In Practically Divine, social entrepreneur and Episcopal priest Becca Stevens explores how the wisdom of women opens a place for love to grow even in the aftermath of trauma. Twenty-five years ago, Stevens founded Thistle Farms as a residential community and cottage industry for survivors of trafficking in Nashville. Since then, she has founded 10 justice organizations and helped to raise $58 million to lift women out of poverty and trauma. Thistle Farms has become a global movement for women’s freedom, with 500 free beds for survivors and 1,800 artisans from Nepal to India to Rwanda and Mexico contributing to its marketplace.
Through her writing and her life, Stevens carries on the legacy of female mystics who, beginning in the Middle Ages, lived together in communities that supported women’s well-being and economic independence while teaching a Christianity rooted in finding God in the ordinary, serving others’ basic needs, letting go of material and emotional obstacles, and trusting dreams and experiences of love as prophetic visions of truth and healing.
The author of nine books, Stevens discusses how divine love shows up in the motherline, post-traumatic growth, and original grace. She answered questions from Chapter 16 via email.
Chapter 16: Why did you title the book Practically Divine?
Becca Stevens: I can see the words, “practically divine” looking fine on a t-shirt. I like it when I can see titles standing on their own and conjuring up ideas and visions. I named the book Practically Divine because I fell in love with the concept. It means, in a sense, both almost divine and close enough to divine. I think we are all practically divine, made from angels and dirt, almost and enough. The word divine is a heavenly word that evokes a sense of wonder. If we name something “divine,” we are saying it has spirit and contains some sort of mystery. I like thinking that we come from practically divine mixed in with some brokenness, and it gets blended together as we try to live out our lives.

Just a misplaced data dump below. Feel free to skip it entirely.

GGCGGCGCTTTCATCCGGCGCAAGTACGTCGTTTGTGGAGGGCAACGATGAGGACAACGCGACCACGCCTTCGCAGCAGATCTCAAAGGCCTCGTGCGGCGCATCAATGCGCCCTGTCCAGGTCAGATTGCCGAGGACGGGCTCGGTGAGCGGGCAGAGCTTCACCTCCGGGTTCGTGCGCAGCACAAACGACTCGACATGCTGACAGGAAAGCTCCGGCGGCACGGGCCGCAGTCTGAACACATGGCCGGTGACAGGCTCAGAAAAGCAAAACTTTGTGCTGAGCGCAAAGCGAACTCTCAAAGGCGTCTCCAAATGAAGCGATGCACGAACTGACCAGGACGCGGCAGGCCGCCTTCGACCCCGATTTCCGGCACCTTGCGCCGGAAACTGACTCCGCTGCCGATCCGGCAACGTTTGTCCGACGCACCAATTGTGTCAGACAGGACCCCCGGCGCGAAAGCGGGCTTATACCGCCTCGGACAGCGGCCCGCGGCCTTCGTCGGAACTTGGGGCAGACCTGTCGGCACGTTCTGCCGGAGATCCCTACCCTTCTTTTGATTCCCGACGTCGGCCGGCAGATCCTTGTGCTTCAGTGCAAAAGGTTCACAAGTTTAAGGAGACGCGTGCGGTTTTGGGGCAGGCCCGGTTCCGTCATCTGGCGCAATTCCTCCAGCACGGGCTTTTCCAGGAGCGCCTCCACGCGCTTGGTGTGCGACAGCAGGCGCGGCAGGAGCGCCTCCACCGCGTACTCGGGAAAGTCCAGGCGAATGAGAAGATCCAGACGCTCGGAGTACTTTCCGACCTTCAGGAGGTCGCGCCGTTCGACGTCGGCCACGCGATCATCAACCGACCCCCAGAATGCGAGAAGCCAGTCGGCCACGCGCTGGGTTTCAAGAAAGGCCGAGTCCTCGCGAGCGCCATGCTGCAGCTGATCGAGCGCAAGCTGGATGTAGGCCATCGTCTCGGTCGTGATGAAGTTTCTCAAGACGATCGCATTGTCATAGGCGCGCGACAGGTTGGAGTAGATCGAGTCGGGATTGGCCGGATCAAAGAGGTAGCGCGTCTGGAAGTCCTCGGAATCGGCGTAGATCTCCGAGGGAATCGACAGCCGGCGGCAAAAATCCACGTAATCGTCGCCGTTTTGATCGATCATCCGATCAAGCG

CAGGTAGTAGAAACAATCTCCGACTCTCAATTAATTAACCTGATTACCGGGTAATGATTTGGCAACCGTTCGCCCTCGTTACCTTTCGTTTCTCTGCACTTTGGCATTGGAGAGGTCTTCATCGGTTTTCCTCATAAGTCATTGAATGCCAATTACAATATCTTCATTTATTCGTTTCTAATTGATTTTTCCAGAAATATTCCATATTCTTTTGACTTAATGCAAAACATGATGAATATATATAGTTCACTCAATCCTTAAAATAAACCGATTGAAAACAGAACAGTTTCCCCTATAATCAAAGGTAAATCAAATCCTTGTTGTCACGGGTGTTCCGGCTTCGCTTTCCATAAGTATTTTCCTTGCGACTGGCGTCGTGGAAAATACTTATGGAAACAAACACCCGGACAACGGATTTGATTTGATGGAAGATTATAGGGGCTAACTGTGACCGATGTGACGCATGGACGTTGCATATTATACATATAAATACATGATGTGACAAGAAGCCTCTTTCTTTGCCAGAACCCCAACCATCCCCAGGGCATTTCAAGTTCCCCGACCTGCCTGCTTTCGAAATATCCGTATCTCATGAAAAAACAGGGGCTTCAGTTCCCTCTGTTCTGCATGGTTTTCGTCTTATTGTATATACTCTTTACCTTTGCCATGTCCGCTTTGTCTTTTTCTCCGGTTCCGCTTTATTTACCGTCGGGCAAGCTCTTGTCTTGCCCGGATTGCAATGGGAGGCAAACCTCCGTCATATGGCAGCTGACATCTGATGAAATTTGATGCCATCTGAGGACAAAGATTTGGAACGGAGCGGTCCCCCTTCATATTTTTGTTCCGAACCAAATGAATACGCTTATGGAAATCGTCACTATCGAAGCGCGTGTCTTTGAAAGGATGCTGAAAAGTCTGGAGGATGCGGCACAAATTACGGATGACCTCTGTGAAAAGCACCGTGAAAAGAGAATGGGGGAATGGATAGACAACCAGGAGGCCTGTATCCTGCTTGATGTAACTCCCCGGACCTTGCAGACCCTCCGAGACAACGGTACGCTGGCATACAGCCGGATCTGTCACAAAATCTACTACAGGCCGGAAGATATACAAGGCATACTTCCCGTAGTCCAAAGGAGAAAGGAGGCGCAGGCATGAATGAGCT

Chapter 16: What is the “motherline,” and which wisdom from it are you currently favoring?
Stevens: I think of the motherline as the long line of mothers through which we trace our deep justice roots. Right now, having just returned from the hills of Oaxaca, Mexico, I am favoring the motherline wisdom of handmade knowledge. The Oaxacan women are practicing a 4,000-year-old pottery craft. This motherline of wisdom is carried in their hands as well as their heads.
When I think about the ego headbutting at the political climate summit talks this week, and contrast the speeches leaders give before they climb on private jets with the wisdom of Oaxacan women who understand climate change and vulnerability, I feel inspired and a bit ashamed. I wish I knew more, I think. I wish I lived a cleaner life.
It’s the motherline that is my saving grace. Because of that deep connection, our practically divine motherline, even though each struggled and compromised, they still passed down love as the greatest force for good. I want to pass down that long history of love, not my shortcomings. So I need to lean into love if that’s what I long to offer the world.
Chapter 16: In the process of writing this book decades after your mother died and as a mother of grown sons, did you uncover something that helped you understand your mother in a new way?